CHARLESTON, S.C. – A Clemson University scientist at the Coastal Research and Education Center hopes some tiny tubers will become more than “small potatoes” for farmers.
Potato farmers once threw away the “runts” of the litter – 2 inches in diameter or smaller – when buyers wanted the man-sized bakers or “new potatoes” that were just right for adding to the green beans, according to Richard Hassell, Clemson Extension vegetable specialist.
However, over the last 10-15 years chefs at fine restaurants and growing numbers of consumers have discovered that small, or “gourmet,” potatoes can be quite tasty.
Potential. Gourmet potatoes offer excellent profit potential, bringing anywhere from four to 10 times the price that regular potatoes bring.
For the last three years Hassell has been looking at what it takes to grow gourmet potatoes near the coast, using varieties developed in the private sector and university and USDA breeding programs.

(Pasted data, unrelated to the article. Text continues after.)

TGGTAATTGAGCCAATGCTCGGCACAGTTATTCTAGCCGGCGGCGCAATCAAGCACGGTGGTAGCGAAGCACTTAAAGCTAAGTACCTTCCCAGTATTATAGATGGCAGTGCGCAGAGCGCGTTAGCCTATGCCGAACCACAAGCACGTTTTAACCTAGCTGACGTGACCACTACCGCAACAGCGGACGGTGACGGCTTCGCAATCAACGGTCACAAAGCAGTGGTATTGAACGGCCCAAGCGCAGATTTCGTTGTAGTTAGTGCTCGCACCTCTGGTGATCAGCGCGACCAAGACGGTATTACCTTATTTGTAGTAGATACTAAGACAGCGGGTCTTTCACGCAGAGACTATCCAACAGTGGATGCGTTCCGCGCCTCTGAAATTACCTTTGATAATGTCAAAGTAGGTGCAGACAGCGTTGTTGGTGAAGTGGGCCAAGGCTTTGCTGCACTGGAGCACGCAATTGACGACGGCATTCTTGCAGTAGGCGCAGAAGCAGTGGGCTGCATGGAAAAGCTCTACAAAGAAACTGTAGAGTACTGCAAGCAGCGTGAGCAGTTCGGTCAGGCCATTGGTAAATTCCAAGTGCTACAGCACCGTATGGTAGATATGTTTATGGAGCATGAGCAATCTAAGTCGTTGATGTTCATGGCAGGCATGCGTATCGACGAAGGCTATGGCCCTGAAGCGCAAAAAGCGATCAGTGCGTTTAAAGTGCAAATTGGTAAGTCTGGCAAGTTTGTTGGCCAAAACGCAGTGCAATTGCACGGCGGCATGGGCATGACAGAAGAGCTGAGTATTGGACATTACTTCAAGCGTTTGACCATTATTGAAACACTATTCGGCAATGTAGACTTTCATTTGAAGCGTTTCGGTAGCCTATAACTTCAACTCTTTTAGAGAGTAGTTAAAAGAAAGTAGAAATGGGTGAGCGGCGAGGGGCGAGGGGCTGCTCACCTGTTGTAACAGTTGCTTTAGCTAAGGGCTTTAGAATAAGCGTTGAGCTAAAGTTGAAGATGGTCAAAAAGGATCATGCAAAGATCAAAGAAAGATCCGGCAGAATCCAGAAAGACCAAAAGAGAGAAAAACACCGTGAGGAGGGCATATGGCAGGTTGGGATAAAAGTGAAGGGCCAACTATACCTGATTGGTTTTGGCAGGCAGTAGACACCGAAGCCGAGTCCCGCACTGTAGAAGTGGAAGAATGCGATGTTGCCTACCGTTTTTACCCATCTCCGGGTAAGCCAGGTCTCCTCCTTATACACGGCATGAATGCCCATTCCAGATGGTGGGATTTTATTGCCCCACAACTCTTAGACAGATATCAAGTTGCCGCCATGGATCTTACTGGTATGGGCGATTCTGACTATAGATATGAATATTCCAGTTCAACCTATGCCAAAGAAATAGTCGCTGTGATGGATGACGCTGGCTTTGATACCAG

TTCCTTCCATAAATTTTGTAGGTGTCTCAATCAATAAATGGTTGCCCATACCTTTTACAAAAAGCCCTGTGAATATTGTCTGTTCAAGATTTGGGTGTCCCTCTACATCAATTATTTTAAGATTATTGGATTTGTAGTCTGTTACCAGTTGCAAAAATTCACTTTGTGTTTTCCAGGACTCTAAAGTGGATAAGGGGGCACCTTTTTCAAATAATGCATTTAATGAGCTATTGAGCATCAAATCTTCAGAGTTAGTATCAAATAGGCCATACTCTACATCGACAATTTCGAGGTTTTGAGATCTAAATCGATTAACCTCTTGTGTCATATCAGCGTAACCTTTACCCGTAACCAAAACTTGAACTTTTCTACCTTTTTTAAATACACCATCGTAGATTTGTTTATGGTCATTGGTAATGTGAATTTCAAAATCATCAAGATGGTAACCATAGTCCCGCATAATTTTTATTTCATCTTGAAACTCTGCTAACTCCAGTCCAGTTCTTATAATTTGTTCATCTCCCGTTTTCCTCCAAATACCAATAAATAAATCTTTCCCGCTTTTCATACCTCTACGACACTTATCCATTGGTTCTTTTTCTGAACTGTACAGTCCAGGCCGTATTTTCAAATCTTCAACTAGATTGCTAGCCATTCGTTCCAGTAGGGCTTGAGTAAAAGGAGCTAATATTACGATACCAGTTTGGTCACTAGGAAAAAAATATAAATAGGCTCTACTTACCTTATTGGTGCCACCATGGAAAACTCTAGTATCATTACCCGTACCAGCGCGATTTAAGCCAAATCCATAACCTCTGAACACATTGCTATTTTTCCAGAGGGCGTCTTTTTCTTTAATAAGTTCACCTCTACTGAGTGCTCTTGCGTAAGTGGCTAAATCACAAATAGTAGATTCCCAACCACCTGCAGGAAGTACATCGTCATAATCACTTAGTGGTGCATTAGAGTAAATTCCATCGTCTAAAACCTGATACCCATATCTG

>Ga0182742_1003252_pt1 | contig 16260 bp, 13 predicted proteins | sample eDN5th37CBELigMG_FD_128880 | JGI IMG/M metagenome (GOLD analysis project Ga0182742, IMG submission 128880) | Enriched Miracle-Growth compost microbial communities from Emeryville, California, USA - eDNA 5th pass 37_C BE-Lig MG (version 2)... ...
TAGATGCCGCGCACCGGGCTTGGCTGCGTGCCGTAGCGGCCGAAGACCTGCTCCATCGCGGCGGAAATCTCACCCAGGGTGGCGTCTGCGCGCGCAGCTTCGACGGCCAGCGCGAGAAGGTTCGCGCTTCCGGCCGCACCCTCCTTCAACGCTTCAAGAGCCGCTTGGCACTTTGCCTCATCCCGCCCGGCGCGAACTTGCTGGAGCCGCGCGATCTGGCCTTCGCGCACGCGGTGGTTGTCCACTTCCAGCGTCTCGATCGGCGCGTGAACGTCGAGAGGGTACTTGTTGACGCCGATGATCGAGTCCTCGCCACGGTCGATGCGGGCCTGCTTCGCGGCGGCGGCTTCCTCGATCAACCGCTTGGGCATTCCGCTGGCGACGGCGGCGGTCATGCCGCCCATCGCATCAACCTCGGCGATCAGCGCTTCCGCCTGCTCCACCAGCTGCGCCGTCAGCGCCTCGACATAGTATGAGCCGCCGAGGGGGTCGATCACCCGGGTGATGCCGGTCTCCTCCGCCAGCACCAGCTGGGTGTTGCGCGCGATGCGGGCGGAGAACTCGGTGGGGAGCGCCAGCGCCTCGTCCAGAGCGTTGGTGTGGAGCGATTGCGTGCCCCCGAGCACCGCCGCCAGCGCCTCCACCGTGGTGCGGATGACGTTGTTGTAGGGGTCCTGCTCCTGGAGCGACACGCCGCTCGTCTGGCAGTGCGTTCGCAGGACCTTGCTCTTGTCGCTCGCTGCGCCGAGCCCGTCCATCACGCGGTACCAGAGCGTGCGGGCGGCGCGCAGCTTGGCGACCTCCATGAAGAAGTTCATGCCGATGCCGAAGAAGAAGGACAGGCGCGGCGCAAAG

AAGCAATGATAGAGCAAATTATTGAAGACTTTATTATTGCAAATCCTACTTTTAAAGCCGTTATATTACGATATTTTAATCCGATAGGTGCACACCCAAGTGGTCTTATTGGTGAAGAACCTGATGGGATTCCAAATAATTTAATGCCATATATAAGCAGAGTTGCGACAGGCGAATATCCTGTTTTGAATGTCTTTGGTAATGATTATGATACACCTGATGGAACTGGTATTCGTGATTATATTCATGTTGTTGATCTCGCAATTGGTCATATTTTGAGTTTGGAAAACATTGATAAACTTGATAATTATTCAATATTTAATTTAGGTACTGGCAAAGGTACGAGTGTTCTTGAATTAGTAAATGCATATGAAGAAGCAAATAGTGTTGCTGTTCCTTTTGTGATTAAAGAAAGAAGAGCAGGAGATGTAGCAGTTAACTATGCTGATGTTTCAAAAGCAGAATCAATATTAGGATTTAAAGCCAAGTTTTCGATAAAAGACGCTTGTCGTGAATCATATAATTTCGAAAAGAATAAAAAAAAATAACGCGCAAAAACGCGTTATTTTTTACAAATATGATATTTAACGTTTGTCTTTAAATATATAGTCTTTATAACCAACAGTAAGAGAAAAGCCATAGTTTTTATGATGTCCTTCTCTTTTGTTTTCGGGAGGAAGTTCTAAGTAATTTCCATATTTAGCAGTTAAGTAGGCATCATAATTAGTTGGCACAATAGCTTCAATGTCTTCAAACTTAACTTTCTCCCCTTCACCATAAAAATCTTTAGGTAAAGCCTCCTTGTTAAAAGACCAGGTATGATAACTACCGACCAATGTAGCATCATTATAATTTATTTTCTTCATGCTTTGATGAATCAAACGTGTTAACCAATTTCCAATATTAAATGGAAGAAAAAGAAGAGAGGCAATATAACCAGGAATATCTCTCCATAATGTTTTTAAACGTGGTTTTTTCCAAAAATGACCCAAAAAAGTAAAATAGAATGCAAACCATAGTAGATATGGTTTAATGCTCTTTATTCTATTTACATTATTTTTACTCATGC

“I think we’ve got the watering, the fertility and the mulch worked out,” he said. “We know the right spacing, when to plant and when to harvest.”
Types. By 2007 he expects some farmers to begin growing the potatoes.
Hassell looked at three types of small potatoes this year. One has red skin and dark yellow flesh.
“We have a French fingerling – so called because the shape is something like a finger – which we are going to call a Carolina fingerling,” he said.
“It is yellow with a red stripe inside. It’s a real eye catcher on the plate.”
The third one has white skin and red flesh.
“Next year we’ll start looking at different colors of potatoes – purple, yellow, blue. You name it, we’re going to look at it,” Hassell said.
Natural fit. Hassell thinks the potatoes would be a natural fit for tomato and melon growers.
They could clean up their mulch after the fall crop and reuse it for a February planting of potatoes.
White or reflective mulches provide the coolest soil temperatures.
“You need cool temperatures to set the dark skins,” Hassell said.
He thinks that locally grown gourmet potatoes would be welcomed by high-end restaurants and specialty markets.
“All it would take to fill the niche is the demand from the consumer,” Hassell said “We will have the educated growers.”
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